Carbohydrates

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AQA AS Biology Unit 1 Molecule Structures (2015)

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Carbohydrates
1 Meaning ' hydrated carbon'
2 Made up of carbon, oxygen and hydrogen atoms.
3 Mono-saccharides
3.1 Mono- means 'one'
3.2 Glucose Fructose Galactose
3.2.1 There are 2 types of Glucose - Alpha and Beta
3.2.1.1 They are isomers / the same composition but different arrangement of structure (properties & functions may differ)
3.2.1.1.1 The difference is that once it form a ring in the A the C1 OH will point down in the B in will be up.
3.3 General formula = (CH^2O)n
3.3.1 n = 3-7
3.4 Simplest of carbohydrates
3.5 Sweet tasting, soluble substances.
4 Disaccharides
4.1 Di- means 'two'
4.2 Sucrose Maltose Lactose
4.2.1 Reducing sugars
4.2.1.1 Using water we can 'undo' the glycosidic bond and separate the sugar into 2 monosaccharides (hydrolisis)
4.2.2 Sucrose = glucose & fructose ( 1,4 glycosidic bond)
4.2.3 Lactose = Glucose & Galactose / 1,4 glycosidic bond
4.3 Formed when 2 monosaccharides react e.g A Glucose + A Glucose = Maltose
4.3.1 The C1 OH & C4 HO react to form H20 and a C-0-C bond (glycosidic bond)
4.3.1.1 Called 'condensation reaction'
5 Polysaccharides
5.1 Poly- means 'many'
5.2 Cellulose Starch Glycogen
5.2.1 Non-reducing sugars
5.2.2 Starch 2 forms : Amylose / amylopectin
5.2.2.1 Compact/ insoluble/ Has no osmotic effect / easily broken down by enzymes when required.
5.2.2.1.1 1)Can be stored in smaller spaces
5.2.2.1.2 2)Can be stored in water cells without being used up
5.2.2.1.3 3)No net movement of water as a cause of starch storage - no cells bursting
5.2.2.1.4 4)So plant can quickly respond to changes in glucose levels
5.2.2.2 Amylose - Simplest form of starch (30%)
5.2.2.2.1 1000's of A-glucose in a straight chain (very tight coils) / insoluble- enzymes only 'nibble' at its ends
5.2.2.3 Amylopectin (70%)
5.2.2.3.1 Every 20 or so = branch of a glucose molecule bonded by a condensation reaction.
5.2.2.3.1.1 More ends to 'nibble' from = quicker reaction than amylose when there's a glucose deficit
5.2.3 Glycogen: Animal version of Amylopectin
5.2.3.1 Difference: branch every 6/7 glucose molecule (instead of 20) very compact
5.2.3.1.1 Energy store in animal livers
5.2.3.1.2 Animals more active - need more energy in shorter amount of time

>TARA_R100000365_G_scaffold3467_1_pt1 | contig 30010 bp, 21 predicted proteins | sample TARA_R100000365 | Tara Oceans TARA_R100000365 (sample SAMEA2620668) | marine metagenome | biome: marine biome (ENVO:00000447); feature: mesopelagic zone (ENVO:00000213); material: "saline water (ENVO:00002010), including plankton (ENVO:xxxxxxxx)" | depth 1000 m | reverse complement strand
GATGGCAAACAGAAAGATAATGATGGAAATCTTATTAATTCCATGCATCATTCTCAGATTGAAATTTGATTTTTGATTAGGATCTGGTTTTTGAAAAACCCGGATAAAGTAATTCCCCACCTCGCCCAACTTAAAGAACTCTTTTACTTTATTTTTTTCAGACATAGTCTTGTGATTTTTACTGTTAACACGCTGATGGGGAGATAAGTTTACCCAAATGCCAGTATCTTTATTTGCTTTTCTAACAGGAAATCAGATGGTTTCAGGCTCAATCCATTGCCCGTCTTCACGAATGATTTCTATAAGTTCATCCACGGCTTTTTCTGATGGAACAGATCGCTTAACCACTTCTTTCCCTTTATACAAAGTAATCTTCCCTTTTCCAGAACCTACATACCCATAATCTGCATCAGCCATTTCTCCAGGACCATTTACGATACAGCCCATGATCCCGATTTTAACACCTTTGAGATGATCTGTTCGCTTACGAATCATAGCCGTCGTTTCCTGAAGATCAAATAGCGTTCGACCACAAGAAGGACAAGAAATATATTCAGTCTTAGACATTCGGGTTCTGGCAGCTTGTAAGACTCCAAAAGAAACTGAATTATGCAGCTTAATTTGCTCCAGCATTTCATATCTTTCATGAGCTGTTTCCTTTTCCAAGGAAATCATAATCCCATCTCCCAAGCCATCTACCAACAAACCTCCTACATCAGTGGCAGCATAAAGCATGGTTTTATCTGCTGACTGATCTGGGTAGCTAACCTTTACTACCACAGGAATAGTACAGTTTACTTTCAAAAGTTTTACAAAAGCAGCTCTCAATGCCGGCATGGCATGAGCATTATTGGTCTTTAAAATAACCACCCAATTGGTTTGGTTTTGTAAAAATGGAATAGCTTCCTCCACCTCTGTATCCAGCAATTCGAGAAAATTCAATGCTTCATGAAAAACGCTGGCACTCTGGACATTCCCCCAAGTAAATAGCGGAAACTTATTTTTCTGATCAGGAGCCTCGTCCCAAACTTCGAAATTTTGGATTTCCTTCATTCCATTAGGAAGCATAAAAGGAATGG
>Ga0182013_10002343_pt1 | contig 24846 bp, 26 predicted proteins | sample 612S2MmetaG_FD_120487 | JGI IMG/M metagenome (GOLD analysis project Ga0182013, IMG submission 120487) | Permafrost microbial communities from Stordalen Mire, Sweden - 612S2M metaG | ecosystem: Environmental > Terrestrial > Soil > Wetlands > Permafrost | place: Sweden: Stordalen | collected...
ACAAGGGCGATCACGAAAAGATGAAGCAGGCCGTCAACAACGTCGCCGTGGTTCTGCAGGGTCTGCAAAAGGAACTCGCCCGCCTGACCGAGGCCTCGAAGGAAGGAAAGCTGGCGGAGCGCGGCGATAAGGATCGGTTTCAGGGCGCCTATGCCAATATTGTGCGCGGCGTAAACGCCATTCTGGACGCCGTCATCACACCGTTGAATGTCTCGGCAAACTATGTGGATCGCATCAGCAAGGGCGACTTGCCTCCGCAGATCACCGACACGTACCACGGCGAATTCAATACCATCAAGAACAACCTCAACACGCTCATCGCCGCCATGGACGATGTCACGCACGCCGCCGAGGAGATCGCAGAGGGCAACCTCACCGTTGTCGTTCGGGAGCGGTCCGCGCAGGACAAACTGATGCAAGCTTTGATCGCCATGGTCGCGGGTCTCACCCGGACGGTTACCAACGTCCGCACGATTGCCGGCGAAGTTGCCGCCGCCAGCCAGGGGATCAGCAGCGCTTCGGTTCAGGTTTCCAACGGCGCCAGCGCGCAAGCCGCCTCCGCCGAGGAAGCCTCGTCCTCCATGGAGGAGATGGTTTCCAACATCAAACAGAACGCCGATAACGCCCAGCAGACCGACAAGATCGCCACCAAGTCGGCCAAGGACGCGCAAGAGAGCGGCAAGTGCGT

5.2.4 Cellulose: B-glucose molecules linked by 1,4 glycosidic bonds
5.2.4.1 Every other glucose is upside down (alternating pattern)
5.2.4.1.1 Rigid, straight and compact structure
5.2.4.1.1.1 many of These end up forming microfibrils of cellulose
5.2.4.1.1.1.1 bonded together by hydrogen bonds of adjacent cellulose chains
5.2.4.1.1.1.1.1 H-H bonds are weak but in the masses are quite strong
5.2.5 Starch test : Iodine test
5.2.5.1 Add iodine dissolved in potassium iodide to sample.
5.2.5.1.1 If it turns black-blue there's starch in it.
5.2.5.1.1.1 If it stays orange there is no starch.
5.3 Polymers formed from repeated condensation reactions of monosaccharides
6 Greek prefixes = Mono/Di/Tri/Tetra/Penta/Hexa/Poly
6.1 Triose= carb with 3 carbons
6.1.1 E.g. Glyceraldehyde
6.1.1.1 C3H6O3
6.2 Tetrose = carb with 4 carbons
6.3 Pentose = 5 carbons
6.3.1 E.g. Ribose
6.3.1.1 C5H11O5
6.4 Hexose = 6 carbons
6.4.1 E.g. Glucose
6.4.1.1 C6H12O6
7 Ketose group (molecule with C=O bond in the middle of chain)
8 Aldose= C=O bond at the beggining
9 Hexoses and pentoses are long enough to form ring structures
9.1 Glucose: 1) C=O bond breaks 2) C5 loses H and bonds with O instead 3) Broken H bonds with C1
10 Benedict's Test
10.1 Heat sample with benedict's reagent
10.1.1 stays blue
10.1.1.1 No reducing sugars present
10.1.1.1.1 Heat new sample with HCL then neutralise with NaHCO3
10.1.1.1.1.1 Heat with Benedict's reagent
10.1.1.1.1.1.1 Goes green , yellow, orange, red or brown
10.1.1.1.1.1.1.1 Non-reducing sugars present
10.1.1.1.1.1.2 Stays blue
10.1.1.1.1.1.2.1 No non-reducing sugars present
10.1.2 goes green, yellow, orange, red or brown
10.1.2.1 Reducing sugars present

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